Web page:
the motion and, by judgment dated April 26, 2016, the trial
court granted summary judgment in plaintiffs' favor,
finding that Mr. Zheng had breached the agreement. The
judgment found, however, that there remained the issue of
damages sustained as a result of the breach. The Blanchards
sought a review of that part of the judgment which denied the
summary judgment on the issue of damages. This Court denied
the writ application on July 6, 2016. Burgess, et al. v.
Zheng, 16-0496 (La.App. 4 Cir. 7/6/16)(unpubl).
trial on the matter took place on April 7, 2017. By judgment
dated April 17, 2017, the trial court ruled in the
Blanchards' favor and against Mr. Zheng for the following
damages: $109, 000, with legal interest and costs; $15, 000
in attorney's fees; and $5, 000 for brokerage fees. The
judgment further dismissed Mr. Zheng's claims against Ms.
Boyd with prejudice.
Zheng timely filed a suspensive appeal of the judgment, which
was then converted to a devolutive appeal. As noted, the
Blanchards answered the appeal, seeking an increase in the
award of attorney's fees.
outset, we note that the majority of Mr. Zheng's
appellate brief focuses on whether the trial court erred in
finding that there was a breach of contract (purchase
agreement) in this case, and, more particularly, whether the
alleged failure of a suspensive condition contained within
the purchase agreement voided his obligations under the
purchase agreement. The issue of whether there was a breach
of the contract was addressed by the trial court when it
partially granted the Blanchards' motion for summary
judgment on April 26, 2016. That judgment is not properly
before this Court, given that Mr. Zheng appealed only the
April 17, 2017 judgment.
the April 26, 2016 judgment does not contain sufficient
decretal language for it to be considered a final judgment.
Our jurisprudence indicates that "for the language of a
judgment to be considered 'decretal,' it 'must
name the party in favor of whom the ruling is ordered, the
party against whom the ruling is ordered, and the
relief that is granted or denied.'"
Tsegaye v. City of New Orleans, 15-0676, p. 3
(La.App. 4 Cir. 12/18/15), 183 So.3d 705, 710, writ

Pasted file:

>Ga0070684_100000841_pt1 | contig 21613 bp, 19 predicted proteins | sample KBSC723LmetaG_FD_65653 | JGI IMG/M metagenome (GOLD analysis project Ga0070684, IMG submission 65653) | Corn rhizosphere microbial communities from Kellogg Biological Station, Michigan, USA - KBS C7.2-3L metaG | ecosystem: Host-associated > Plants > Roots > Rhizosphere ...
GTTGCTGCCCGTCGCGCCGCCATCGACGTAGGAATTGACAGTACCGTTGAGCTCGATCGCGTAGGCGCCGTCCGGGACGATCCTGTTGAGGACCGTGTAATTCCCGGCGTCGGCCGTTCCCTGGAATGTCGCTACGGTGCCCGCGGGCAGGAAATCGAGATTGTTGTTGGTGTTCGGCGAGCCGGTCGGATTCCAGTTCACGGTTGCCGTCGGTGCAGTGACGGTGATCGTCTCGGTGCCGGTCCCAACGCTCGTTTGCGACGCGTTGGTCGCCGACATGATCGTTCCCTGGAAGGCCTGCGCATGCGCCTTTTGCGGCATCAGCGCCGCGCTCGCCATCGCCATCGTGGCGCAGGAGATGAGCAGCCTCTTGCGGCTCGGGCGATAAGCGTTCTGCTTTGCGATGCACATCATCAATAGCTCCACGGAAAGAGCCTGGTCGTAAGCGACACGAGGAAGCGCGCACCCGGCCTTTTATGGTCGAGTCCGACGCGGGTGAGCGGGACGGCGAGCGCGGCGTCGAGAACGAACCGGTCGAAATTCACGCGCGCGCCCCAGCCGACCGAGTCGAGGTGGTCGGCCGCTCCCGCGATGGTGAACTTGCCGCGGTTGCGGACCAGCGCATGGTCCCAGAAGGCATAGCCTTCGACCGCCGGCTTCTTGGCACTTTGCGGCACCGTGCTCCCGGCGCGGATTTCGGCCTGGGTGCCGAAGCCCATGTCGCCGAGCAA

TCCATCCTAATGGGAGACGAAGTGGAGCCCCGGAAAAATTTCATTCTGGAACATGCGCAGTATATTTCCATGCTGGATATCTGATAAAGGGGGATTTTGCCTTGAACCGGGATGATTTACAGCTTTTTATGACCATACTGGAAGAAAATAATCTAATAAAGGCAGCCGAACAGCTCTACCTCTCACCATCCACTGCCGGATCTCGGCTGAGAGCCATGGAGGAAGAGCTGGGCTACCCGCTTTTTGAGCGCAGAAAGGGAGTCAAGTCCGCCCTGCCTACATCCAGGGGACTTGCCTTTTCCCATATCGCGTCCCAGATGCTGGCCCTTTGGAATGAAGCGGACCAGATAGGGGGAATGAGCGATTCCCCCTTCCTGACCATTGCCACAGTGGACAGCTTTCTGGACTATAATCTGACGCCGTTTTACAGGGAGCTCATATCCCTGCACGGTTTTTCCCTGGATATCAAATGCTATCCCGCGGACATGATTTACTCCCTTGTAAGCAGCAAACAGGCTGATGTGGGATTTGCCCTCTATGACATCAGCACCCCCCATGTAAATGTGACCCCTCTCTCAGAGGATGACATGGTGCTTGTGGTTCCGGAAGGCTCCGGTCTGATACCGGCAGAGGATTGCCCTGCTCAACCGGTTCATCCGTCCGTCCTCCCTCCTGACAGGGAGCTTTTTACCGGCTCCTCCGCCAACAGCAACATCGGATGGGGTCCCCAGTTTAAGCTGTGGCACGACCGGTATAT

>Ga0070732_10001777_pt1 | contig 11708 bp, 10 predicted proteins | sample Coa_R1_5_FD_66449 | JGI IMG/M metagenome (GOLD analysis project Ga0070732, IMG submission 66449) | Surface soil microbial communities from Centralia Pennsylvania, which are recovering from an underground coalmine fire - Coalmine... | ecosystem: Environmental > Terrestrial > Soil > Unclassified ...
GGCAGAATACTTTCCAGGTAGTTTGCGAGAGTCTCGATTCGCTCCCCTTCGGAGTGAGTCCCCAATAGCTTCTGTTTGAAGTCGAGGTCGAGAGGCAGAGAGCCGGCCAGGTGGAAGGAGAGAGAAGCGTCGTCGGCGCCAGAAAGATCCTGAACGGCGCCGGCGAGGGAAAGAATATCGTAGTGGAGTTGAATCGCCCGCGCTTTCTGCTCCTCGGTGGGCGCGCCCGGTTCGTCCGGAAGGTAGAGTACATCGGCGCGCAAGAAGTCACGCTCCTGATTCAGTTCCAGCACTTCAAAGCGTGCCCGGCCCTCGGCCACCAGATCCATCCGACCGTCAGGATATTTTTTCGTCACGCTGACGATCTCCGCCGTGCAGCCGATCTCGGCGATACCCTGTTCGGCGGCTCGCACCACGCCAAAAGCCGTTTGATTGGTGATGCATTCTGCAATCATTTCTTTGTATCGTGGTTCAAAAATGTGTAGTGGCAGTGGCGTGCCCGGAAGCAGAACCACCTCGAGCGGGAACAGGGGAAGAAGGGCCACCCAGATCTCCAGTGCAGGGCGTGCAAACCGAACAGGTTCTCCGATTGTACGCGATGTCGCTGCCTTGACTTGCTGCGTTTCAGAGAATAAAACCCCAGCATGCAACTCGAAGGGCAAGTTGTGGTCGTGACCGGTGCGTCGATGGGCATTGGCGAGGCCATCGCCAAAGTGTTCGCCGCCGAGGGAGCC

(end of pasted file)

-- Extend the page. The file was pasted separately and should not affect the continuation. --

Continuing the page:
denied, 16-0119 (La. 3/4/16), 188 So.3d 1064 (emphasis
supplied), quoting Board of Supervisors of La. State
Univ. and Agric. and Mech. Coll. v. Mid City Holdings,
L.L.C., 14-0506, p. 3 (La.App. 4 Cir. 10/15/14), 151
So.3d 908, 910.
the April 26, 2016 judgment simply states that "[i]t is
ordered, adjudged and decreed that the Motion for Summary
Judgment is GRANTED on the breach by defendant/buyer, Shi
Gang Zheng a/k/a Tony Zheng as buyer of the August 1, 2015
Agreement to Buy or Sell" leaving "[t]he only
remaining issue [of] damages." While it grants summary
judgment, it does not state what relief was granted. However,
as the Board of Supervisors Court indicated, when a
judgment "is lacking in definitive decretal language
necessary for the exercise of our appellate jurisdiction, the
appellant is not entitled as of right to appellate review,
but may nonetheless invoke our supervisory jurisdiction,
which is discretionary with us to grant" Id.,
14-0506, p. 3, 151 So.3d at 910. Here, we find it appropriate
to exercise our supervisory jurisdiction because the April
17, 2017 judgment is intertwined with the April 26, 2016
judgment; that is, the April 17, 2017 judgment is dependent
on a finding of a breach of contract, which was the issue in
the summary judgment motion. Moreover, we find that judicial
economy will best be served by exercising our supervisory
there are two judgments at issue in this appeal - one
granting summary judgment on the issue of a breach of
contract; and one awarding damages pursuant to the contract.
However, while Mr. Zheng technically appealed the April 17,
2017 judgment, the assignments of error and the issues raised
in his appeal only address the breach of contract issue. The
only mention of the April 17, 2017 judgment is the request
that this Court "vacate the Trial Court's April 17,
2017 Judgment in favor of the Plaintiffs and against
Zheng." Mr. Zheng does not challenge the amount of the
damages awarded in the April 17, 2017 judgment or otherwise
raise any issue with respect to that judgment. Similarly,
while the trial court's judgment dismissed all claims
made against Ms. Boyd, no issue is raised as to this ruling
on appeal. Thus, any issues concerning damages or the